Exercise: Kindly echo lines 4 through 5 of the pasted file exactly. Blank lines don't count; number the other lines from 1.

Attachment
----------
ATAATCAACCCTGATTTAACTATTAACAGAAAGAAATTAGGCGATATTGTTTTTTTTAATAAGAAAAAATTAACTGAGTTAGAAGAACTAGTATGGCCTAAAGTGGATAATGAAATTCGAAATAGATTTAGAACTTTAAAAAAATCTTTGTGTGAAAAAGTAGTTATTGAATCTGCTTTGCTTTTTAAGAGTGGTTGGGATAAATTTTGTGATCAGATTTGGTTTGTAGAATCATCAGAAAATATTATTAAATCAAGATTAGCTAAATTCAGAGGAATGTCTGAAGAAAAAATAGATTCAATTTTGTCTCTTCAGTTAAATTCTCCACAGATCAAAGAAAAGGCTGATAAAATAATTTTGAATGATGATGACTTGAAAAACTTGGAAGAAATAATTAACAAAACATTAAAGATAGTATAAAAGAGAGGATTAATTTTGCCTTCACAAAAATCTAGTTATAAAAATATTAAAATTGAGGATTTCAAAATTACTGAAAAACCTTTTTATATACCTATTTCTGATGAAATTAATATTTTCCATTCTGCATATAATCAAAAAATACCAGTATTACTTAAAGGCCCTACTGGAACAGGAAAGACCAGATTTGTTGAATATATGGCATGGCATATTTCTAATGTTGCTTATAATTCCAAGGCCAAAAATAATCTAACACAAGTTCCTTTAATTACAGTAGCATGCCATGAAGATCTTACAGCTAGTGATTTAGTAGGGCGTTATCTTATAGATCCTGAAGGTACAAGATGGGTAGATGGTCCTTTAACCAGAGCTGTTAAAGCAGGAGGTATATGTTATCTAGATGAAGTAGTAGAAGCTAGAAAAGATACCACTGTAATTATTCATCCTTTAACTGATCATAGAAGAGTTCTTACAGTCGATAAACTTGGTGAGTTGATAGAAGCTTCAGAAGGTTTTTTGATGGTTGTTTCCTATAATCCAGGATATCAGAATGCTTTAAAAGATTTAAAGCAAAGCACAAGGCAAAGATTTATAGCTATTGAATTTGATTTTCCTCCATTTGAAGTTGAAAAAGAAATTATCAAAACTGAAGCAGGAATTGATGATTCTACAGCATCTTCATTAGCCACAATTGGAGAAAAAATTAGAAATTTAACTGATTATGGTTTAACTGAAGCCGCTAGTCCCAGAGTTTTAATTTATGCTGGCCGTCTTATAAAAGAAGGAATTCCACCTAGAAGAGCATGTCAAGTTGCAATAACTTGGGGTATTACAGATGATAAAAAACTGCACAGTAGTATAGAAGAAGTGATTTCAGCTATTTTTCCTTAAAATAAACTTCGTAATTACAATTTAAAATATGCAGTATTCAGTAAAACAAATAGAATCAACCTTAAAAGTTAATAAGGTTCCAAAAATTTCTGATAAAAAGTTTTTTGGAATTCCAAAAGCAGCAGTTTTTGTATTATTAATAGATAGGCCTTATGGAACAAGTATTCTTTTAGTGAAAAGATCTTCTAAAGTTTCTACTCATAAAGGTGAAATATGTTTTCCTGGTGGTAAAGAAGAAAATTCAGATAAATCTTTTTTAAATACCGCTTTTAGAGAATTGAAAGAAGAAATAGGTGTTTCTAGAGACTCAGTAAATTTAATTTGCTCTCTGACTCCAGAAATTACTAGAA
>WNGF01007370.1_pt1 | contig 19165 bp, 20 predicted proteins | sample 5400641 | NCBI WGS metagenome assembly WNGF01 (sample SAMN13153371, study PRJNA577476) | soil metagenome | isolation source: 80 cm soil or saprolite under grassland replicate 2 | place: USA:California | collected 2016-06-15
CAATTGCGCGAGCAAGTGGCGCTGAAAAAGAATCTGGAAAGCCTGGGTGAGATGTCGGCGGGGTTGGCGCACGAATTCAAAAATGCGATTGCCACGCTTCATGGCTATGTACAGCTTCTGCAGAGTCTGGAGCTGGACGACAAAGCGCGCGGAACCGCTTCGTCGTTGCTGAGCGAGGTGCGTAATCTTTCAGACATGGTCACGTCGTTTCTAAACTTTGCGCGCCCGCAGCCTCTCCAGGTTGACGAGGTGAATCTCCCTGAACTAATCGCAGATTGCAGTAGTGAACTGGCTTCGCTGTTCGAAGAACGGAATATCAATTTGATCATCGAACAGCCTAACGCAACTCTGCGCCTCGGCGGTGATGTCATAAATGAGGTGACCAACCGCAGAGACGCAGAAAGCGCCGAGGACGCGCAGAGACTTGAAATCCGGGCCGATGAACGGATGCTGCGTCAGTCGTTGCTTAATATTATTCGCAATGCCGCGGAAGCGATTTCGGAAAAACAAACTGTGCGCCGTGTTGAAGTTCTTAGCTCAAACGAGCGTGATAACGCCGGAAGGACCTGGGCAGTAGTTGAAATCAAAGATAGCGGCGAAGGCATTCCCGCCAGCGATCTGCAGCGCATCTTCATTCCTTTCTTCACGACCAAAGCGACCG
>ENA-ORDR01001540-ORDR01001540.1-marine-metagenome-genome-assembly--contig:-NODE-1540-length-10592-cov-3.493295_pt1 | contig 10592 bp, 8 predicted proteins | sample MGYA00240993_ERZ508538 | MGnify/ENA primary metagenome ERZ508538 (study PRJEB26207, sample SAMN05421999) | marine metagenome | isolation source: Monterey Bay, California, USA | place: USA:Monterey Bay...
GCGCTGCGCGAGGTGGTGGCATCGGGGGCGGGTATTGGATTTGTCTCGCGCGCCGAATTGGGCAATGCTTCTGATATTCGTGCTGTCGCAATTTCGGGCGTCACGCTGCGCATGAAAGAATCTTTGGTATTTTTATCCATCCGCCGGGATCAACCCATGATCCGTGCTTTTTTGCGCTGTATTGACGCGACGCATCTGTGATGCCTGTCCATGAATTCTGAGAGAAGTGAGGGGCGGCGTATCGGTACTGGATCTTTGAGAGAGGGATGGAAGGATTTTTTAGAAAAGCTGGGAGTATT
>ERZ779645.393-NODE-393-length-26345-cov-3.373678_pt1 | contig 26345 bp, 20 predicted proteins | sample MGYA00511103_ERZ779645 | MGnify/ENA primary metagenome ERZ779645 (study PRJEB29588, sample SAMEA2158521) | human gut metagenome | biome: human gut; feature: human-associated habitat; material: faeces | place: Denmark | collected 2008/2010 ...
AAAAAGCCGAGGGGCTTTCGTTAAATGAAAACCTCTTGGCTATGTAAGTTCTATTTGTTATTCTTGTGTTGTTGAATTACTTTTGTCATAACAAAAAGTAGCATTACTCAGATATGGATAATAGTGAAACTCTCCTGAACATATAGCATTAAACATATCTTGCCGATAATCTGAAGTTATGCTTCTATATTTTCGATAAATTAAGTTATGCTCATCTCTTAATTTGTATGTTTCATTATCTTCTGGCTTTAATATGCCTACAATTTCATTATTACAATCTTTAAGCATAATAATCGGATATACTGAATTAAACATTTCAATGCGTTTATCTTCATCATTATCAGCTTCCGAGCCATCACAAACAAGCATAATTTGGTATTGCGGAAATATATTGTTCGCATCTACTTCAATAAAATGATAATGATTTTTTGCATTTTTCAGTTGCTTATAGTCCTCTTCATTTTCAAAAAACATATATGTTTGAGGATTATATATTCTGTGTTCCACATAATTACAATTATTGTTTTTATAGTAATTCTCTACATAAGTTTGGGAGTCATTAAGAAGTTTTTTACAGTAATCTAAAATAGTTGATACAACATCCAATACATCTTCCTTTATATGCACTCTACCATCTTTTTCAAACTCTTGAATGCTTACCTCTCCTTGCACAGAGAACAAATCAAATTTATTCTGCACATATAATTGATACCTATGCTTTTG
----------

>ENA-ORDR01001540-ORDR01001540.1-marine-metagenome-genome-assembly--contig:-NODE-1540-length-10592-cov-3.493295_pt1 | contig 10592 bp, 8 predicted proteins | sample MGYA00240993_ERZ508538 | MGnify/ENA primary metagenome ERZ508538 (study PRJEB26207, sample SAMN05421999) | marine metagenome | isolation source: Monterey Bay, California, USA | place: USA:Monterey Bay...
GCGCTGCGCGAGGTGGTGGCATCGGGGGCGGGTATTGGATTTGTCTCGCGCGCCGAATTGGGCAATGCTTCTGATATTCGTGCTGTCGCAATTTCGGGCGTCACGCTGCGCATGAAAGAATCTTTGGTATTTTTATCCATCCGCCGGGATCAACCCATGATCCGTGCTTTTTTGCGCTGTATTGACGCGACGCATCTGTGATGCCTGTCCATGAATTCTGAGAGAAGTGAGGGGCGGCGTATCGGTACTGGATCTTTGAGAGAGGGATGGAAGGATTTTTTAGAAAAGCTGGGAGTATT